The second reason I was shocked was that all my adult life I’ve lived frustrated by the way others dwell in the land of absolutes, when it’s starkly clear to me that just about every aspect of the human condition exists within a spectrum.

Goodness knows why I’d chosen to perceive introvert/extrovert in absolute terms. I suspect that ego was involved, in that I am an extreme case of introvert, and by making the huge misjudgment of creating a false normal, the idea of moderation never occurred to me.

Of course, in my own case (and yours, because you’re human too!) there are contradictions.

One might expect someone who sees themselves as extreme introvert to be shy and nervous about social interaction, but happily I can shuffle a full deck of social skills, and appear to be a gregarious type.

I’d forgive you if you thought I was an out-and-out extrovert, but even though I’m genuinely having fun with y’all out there, behind the flesh, with every chat, every moment in the company of others, my energy levels are depleting, my equilibrium wobbling.

Where an extrovert might feed off such social energy, becoming stronger from the company of others, I gradually fade if I have no time to be alone; to process; to rebuild.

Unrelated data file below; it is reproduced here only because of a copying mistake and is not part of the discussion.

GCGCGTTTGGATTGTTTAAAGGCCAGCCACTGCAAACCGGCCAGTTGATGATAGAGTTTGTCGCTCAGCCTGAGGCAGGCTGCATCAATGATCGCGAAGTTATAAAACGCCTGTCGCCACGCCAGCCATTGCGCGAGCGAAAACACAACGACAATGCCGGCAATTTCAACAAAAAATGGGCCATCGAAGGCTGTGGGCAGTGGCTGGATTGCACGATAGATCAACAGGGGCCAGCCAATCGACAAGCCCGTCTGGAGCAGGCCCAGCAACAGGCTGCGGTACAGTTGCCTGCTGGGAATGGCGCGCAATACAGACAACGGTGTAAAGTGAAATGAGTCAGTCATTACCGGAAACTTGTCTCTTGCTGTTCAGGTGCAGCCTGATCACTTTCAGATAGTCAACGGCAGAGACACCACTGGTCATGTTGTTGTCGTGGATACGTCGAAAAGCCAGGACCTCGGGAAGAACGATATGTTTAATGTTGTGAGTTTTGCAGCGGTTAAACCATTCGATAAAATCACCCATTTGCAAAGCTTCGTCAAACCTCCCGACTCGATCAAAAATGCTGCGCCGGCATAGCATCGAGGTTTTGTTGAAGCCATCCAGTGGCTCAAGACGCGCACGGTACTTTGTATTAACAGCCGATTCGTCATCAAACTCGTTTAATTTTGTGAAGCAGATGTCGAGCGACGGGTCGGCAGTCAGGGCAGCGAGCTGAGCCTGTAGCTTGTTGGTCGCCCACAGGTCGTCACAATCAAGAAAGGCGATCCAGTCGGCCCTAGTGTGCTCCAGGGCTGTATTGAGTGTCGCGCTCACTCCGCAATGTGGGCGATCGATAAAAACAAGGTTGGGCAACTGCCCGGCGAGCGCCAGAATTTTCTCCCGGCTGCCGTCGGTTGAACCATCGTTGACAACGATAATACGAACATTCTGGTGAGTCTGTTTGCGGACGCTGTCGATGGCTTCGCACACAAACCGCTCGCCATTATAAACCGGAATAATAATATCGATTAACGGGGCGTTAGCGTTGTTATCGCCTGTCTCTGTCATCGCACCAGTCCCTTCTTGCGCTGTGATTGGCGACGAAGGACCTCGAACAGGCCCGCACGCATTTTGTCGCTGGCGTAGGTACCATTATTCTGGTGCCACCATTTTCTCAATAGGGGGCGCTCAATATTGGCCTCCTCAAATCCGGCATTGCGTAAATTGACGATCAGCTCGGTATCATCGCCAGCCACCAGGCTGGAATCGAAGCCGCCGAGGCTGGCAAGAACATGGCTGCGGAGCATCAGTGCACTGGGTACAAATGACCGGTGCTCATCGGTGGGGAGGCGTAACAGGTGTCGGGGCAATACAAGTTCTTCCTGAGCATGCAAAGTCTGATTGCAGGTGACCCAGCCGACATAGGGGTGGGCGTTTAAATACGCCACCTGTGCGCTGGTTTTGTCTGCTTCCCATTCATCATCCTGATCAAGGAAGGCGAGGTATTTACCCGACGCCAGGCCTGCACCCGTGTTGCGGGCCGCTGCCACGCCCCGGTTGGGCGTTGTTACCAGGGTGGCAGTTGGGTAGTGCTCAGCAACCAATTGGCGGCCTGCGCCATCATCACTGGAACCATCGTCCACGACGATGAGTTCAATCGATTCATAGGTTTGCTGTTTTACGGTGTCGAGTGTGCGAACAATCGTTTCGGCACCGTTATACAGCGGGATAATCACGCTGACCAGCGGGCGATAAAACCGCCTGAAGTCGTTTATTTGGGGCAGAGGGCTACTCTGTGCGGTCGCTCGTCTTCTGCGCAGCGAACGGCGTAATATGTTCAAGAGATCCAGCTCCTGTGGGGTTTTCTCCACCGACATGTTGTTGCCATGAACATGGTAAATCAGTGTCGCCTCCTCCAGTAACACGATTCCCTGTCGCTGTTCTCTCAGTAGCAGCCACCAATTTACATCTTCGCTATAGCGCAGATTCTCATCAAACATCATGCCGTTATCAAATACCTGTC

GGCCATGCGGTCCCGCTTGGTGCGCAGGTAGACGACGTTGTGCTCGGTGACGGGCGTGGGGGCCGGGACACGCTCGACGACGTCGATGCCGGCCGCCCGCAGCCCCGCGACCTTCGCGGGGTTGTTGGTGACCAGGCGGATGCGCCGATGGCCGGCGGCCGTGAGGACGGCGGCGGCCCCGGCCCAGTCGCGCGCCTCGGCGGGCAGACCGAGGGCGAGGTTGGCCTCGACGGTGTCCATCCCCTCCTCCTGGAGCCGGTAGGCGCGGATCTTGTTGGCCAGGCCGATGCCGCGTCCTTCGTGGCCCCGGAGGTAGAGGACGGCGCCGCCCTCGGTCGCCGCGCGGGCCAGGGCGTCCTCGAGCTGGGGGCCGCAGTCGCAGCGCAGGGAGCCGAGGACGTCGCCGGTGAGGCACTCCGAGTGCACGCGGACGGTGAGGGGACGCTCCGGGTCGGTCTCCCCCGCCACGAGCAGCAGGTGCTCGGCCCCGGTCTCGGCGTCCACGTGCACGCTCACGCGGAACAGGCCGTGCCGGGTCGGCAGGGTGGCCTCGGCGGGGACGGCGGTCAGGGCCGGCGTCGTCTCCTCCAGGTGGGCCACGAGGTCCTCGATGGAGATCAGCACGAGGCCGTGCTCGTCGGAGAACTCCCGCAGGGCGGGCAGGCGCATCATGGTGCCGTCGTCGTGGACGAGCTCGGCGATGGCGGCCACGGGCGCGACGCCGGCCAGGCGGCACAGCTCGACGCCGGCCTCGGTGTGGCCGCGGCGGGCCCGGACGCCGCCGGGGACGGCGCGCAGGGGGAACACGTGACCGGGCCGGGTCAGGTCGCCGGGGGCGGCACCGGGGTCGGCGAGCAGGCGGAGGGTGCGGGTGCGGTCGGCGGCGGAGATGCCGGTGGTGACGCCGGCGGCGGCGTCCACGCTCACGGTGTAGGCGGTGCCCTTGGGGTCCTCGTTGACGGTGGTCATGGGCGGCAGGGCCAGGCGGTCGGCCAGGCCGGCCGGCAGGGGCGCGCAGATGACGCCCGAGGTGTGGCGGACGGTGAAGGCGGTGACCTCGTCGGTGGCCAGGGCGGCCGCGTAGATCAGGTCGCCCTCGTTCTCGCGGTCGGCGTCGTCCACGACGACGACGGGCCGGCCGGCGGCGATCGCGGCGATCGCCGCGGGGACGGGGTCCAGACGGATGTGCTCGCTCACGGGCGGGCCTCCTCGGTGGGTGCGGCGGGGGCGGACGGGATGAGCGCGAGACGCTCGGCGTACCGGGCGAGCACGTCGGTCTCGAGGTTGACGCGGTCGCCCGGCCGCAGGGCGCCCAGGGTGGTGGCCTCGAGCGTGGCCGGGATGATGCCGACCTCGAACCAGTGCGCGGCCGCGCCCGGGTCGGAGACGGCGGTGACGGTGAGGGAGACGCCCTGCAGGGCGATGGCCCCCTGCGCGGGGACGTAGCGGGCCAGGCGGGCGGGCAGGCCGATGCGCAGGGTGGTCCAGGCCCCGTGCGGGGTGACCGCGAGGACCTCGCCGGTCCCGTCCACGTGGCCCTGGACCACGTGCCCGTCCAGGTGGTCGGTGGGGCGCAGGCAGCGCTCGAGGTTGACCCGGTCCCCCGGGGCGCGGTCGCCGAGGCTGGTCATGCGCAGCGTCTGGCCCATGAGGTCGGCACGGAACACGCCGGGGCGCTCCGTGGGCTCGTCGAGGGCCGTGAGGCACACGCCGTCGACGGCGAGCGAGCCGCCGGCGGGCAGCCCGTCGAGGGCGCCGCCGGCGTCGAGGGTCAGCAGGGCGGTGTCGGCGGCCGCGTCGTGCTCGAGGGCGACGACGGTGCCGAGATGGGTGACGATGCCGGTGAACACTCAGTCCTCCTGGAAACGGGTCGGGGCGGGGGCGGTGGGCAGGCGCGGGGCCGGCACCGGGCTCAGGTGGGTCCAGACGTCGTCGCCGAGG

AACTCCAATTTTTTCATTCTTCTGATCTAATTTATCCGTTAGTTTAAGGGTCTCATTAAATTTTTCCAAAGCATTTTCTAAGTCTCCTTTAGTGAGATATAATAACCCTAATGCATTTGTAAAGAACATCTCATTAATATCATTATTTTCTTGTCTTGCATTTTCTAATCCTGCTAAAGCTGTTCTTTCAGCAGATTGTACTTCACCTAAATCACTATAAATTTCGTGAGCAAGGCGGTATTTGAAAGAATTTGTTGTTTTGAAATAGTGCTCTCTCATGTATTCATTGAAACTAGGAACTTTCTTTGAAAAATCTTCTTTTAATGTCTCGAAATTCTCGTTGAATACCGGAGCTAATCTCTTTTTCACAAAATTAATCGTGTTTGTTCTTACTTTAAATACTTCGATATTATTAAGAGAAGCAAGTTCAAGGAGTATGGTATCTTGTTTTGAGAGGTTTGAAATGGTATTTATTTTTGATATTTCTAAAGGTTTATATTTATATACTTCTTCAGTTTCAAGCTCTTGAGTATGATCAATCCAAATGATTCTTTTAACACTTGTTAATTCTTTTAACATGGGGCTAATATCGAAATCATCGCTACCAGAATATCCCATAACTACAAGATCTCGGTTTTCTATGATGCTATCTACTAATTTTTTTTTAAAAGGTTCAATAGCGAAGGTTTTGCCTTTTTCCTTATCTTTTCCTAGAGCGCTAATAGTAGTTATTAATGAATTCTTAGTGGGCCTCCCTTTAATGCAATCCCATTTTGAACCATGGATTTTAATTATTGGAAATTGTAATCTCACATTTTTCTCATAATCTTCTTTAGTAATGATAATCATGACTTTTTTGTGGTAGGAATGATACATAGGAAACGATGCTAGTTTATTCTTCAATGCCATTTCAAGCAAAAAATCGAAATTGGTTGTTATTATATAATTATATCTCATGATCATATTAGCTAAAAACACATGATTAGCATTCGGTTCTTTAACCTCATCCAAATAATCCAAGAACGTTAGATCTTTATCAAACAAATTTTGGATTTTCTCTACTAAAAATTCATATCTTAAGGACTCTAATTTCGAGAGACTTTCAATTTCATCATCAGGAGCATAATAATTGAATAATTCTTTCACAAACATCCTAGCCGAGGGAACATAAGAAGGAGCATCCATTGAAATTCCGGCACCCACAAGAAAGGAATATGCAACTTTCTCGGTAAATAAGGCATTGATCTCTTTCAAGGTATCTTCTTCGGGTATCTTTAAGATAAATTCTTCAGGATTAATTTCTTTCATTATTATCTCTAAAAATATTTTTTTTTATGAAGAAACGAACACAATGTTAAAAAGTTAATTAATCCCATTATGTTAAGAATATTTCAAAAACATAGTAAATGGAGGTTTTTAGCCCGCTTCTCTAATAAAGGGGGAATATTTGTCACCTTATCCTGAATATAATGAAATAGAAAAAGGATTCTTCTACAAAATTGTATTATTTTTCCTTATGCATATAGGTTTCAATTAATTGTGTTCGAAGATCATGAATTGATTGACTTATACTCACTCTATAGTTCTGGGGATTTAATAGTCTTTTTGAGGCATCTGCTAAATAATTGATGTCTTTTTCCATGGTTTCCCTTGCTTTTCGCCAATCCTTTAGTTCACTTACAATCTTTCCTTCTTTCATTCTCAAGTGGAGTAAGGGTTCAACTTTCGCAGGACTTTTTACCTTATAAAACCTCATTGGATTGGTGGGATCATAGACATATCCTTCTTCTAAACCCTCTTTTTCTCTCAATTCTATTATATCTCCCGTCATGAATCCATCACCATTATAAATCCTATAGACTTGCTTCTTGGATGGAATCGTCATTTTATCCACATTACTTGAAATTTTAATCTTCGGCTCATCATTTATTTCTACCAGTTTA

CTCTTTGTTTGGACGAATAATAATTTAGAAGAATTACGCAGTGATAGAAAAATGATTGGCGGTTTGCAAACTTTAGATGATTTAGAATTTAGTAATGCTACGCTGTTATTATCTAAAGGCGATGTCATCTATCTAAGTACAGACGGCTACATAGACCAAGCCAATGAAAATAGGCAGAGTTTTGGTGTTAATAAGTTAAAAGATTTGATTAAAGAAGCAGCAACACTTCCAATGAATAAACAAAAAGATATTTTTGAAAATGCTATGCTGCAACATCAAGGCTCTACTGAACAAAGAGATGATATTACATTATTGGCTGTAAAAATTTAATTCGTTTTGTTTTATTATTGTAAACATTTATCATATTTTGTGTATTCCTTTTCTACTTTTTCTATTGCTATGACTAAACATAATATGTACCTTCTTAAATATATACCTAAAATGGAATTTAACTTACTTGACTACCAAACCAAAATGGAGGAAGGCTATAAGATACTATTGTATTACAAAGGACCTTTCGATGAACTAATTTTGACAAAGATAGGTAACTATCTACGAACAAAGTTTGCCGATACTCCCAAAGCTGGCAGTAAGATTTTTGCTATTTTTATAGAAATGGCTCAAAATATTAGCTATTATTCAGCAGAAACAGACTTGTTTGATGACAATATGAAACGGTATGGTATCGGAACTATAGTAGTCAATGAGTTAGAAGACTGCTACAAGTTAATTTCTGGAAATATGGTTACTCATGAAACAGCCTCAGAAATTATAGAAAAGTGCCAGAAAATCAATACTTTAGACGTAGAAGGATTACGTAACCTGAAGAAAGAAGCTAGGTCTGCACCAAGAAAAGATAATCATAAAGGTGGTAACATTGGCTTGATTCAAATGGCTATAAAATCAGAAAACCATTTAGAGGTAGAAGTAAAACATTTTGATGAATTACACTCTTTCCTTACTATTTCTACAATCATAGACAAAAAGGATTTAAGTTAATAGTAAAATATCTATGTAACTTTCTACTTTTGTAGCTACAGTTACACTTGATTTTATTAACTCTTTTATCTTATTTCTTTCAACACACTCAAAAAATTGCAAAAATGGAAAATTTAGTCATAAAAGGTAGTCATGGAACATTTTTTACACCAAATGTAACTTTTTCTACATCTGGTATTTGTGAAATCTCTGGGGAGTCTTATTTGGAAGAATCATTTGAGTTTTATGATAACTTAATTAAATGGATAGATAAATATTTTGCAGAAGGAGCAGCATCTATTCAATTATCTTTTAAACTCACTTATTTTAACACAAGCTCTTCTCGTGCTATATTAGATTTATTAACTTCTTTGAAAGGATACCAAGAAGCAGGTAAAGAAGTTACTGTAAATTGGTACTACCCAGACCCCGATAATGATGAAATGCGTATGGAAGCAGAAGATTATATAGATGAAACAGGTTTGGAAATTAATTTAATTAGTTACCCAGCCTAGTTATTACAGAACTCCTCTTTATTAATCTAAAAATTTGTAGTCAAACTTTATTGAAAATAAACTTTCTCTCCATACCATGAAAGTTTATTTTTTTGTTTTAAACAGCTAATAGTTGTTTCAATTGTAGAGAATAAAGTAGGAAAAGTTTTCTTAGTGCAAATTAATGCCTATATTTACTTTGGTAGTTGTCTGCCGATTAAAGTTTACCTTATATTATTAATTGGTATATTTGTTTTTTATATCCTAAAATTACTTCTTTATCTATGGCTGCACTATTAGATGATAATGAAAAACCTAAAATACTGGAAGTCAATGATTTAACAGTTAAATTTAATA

That’s just me. You and everyone else will have as many differing parameters of introvert/extrovert as we differ in every other way.

Of course it’s a spectrum: just about everything is.

The blokes sitting on the barstools to my left have been in heated and heartfelt debate about whether yer man was lying to himself, when he was in bed with his wife, if he only ever wanted sex with the fella from the Statoil.

The man further from me reasons that you wouldn’t go for the fella from the Statoil if you didn’t have to, or, like, y’know, unless you really wanted to.

All my life I’ve had to decide whether I’m going to hold my breath and stay silent. If I’m going to intervene and offer an alternative perspective, it’d probably be on race, because I can’t fight ‘em all.

Sadly, most of the time there’s little point.